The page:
Insect excrement may be utilized to produce sustainable fertilizer, as well as to assist plants to adapt to climate change.




Insect poop
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Insect dung, commonly known as “frass,” includes all of the elements you’d expect from decent manure, such as nitrogen, phosphate, and potassium, and a small amount of it goes a long way when compared to traditional fertilizers.

Frass can potentially be used to address climate change. According to a 2019 study published in the journal Applied Soil Ecology, frass produced by mealworms on low-fat, low-starch diets may help protect plants from climate change events.

The presence of chitin, a crucial component lacking in mammalian fertilizers, distinguishes this mixture of undigested pieces as a noteworthy fertilizer. Chitin is a naturally occurring polymer and structural component that is found in the cell walls of fungi as well as the exoskeletons of arthropods such as insects and spiders.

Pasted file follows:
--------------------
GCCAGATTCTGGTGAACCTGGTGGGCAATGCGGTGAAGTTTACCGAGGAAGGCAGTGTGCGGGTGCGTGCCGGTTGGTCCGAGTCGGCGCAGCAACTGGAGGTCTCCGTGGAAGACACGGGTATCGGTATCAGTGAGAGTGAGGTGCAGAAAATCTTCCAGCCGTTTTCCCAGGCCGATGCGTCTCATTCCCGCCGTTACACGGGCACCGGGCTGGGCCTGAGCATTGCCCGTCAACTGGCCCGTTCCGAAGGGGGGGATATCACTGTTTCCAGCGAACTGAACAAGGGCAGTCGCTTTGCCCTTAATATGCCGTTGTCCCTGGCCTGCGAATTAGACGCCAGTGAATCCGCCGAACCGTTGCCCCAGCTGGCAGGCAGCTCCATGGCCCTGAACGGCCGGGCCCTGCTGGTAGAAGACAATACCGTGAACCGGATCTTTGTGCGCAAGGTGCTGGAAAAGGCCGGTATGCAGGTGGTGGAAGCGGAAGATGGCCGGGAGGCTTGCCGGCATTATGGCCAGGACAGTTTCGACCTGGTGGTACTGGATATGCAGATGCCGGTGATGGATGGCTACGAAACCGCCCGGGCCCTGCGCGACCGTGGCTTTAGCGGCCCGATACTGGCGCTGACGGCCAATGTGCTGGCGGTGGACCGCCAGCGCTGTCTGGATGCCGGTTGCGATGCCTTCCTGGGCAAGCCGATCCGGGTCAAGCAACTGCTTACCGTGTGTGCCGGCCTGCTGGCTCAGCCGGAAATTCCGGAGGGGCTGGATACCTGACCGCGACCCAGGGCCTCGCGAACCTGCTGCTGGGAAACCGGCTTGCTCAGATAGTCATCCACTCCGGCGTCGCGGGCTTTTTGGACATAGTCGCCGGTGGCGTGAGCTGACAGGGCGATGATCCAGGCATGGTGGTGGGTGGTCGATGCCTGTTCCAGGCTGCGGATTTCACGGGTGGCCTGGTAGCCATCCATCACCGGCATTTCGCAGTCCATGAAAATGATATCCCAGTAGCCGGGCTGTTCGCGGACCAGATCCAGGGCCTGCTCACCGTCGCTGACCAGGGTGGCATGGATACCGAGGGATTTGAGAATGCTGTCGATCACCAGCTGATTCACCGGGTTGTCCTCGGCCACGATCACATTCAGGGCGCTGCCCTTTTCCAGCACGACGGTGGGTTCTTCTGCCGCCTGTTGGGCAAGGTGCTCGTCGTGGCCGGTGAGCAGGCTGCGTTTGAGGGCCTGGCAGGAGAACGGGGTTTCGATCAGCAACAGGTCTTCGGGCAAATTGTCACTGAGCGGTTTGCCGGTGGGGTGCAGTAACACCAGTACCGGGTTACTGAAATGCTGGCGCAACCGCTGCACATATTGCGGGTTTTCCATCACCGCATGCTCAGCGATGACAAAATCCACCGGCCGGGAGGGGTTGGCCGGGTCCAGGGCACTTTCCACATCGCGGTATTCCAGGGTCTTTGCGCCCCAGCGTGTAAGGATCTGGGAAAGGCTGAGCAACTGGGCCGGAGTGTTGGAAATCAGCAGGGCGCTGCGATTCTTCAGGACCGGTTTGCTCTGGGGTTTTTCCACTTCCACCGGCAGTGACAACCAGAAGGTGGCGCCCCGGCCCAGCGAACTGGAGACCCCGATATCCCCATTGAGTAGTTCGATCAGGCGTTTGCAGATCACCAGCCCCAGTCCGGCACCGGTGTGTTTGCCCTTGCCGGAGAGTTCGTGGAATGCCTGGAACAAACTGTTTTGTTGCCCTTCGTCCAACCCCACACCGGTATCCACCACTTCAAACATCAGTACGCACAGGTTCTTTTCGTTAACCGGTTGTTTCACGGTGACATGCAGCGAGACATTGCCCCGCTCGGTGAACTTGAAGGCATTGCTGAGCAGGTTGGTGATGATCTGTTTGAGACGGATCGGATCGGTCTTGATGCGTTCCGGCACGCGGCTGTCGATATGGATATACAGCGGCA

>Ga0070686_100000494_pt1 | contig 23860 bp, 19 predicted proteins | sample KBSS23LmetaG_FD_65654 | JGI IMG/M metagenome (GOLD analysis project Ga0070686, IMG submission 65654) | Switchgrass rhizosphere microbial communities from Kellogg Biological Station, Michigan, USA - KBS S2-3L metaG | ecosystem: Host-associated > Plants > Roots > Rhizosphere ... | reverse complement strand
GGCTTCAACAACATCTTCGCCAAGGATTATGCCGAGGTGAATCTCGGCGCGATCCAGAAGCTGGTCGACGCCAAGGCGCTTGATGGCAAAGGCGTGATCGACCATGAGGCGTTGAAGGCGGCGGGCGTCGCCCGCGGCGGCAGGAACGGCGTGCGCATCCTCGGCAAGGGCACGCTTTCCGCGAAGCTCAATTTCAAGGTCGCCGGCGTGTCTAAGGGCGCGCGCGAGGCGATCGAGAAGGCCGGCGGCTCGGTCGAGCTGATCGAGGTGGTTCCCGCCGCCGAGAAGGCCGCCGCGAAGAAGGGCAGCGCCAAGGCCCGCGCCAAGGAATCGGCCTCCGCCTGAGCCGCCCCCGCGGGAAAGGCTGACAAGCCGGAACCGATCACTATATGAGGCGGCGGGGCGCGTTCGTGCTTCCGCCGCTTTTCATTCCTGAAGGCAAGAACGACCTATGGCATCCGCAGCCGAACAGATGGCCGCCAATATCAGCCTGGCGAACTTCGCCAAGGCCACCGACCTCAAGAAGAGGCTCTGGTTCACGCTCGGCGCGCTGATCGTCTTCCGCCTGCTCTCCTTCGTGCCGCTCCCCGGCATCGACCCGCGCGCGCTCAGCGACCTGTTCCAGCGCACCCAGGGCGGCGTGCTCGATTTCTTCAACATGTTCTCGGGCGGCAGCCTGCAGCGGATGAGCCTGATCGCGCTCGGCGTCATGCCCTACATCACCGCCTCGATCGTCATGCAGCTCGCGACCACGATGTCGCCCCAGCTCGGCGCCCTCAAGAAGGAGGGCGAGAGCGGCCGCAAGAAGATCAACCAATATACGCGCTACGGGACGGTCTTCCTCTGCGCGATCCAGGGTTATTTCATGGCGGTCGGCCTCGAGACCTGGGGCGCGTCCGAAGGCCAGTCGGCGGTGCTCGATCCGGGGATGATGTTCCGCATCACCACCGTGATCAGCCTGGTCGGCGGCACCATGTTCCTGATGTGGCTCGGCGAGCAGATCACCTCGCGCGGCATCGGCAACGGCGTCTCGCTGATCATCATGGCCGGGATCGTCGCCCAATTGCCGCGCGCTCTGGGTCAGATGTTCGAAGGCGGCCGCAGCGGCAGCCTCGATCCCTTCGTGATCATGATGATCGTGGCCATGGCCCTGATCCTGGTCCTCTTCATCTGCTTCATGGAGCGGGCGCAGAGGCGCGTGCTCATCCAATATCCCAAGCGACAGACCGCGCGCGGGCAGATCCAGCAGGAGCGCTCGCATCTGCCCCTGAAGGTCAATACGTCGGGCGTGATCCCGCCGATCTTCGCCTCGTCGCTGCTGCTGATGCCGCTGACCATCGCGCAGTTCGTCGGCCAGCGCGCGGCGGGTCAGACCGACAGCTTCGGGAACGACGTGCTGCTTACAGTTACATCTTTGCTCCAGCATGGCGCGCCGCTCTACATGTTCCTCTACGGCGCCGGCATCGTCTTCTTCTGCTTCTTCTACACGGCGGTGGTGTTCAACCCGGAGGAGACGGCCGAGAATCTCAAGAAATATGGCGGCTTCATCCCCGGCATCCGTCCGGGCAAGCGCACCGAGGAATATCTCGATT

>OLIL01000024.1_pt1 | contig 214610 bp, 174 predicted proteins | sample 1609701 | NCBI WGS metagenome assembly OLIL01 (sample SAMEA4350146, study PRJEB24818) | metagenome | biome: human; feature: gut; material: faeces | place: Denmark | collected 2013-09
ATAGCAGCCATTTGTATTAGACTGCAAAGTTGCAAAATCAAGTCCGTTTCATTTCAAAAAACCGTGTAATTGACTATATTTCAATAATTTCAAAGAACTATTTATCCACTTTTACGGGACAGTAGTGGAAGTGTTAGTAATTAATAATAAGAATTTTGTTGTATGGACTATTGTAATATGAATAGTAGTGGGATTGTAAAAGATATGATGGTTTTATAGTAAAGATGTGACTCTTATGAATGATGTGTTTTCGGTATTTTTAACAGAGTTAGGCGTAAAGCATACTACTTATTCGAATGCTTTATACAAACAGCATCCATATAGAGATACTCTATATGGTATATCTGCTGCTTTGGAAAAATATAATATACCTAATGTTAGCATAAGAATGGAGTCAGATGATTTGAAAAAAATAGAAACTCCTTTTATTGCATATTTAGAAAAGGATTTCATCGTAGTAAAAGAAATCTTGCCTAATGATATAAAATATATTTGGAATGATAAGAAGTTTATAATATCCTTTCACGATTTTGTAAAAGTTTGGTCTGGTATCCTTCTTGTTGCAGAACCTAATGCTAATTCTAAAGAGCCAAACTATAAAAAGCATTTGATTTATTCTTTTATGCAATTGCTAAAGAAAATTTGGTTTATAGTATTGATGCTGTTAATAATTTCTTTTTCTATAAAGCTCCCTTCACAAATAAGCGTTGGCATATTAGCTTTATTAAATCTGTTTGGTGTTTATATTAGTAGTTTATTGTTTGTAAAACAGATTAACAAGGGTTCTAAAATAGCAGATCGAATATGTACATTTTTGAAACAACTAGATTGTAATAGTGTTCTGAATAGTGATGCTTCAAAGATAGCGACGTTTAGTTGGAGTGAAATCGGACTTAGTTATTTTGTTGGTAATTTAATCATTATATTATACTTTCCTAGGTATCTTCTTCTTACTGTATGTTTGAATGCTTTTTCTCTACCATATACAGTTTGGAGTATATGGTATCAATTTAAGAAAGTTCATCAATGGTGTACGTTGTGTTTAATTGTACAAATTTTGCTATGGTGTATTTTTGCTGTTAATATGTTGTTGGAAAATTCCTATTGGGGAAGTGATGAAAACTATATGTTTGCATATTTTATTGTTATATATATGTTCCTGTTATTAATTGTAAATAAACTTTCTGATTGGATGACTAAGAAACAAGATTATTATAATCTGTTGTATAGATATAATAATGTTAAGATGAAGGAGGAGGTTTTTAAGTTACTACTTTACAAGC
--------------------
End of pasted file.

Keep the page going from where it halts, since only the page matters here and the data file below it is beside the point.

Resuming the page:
When a plant is exposed to chitin, its immune system recognizes the polymer as a sign of a potentially harmful fungus or bug. While chitin does not hurt the plant, it does cause an immunological response that improves plant health.

According to Hénault-Ethier, frass is being researched as a potential organic alternative for harmful pesticides. In the midst of the current push to cultivate insects as a new protein source, she believes their frass is just as useful if not more than the insects themselves.

Insect farmers are first and foremost frass producers,” said Hénault-Ethier, who is also an associate professor at Quebec’s Institut national de la research Scientifique (INRS).

While the laboratory evidence appears promising, frass cannot currently be sold as a pesticide because pesticides must be registered with the Canadian Food Inspection Agency, which involves rigorous safety testing and demonstration of a substance’s ability to manage pests.

Frass is also up against some regulatory challenges, as manure is categorized in Canada as a product derived from animals or birds. Nonetheless, the market is growing. Aspire Food Group, an insect agricultural firm, unveiled plans last year to establish a 150,000-square-foot cricket-rearing factory in London, Ontario.

Construction on the project is nearly completed, and the plant will begin production early next year. However, in Texas, where Aspire is based, the firm is already marketing its own cricket frass as a soil additive and plant protection.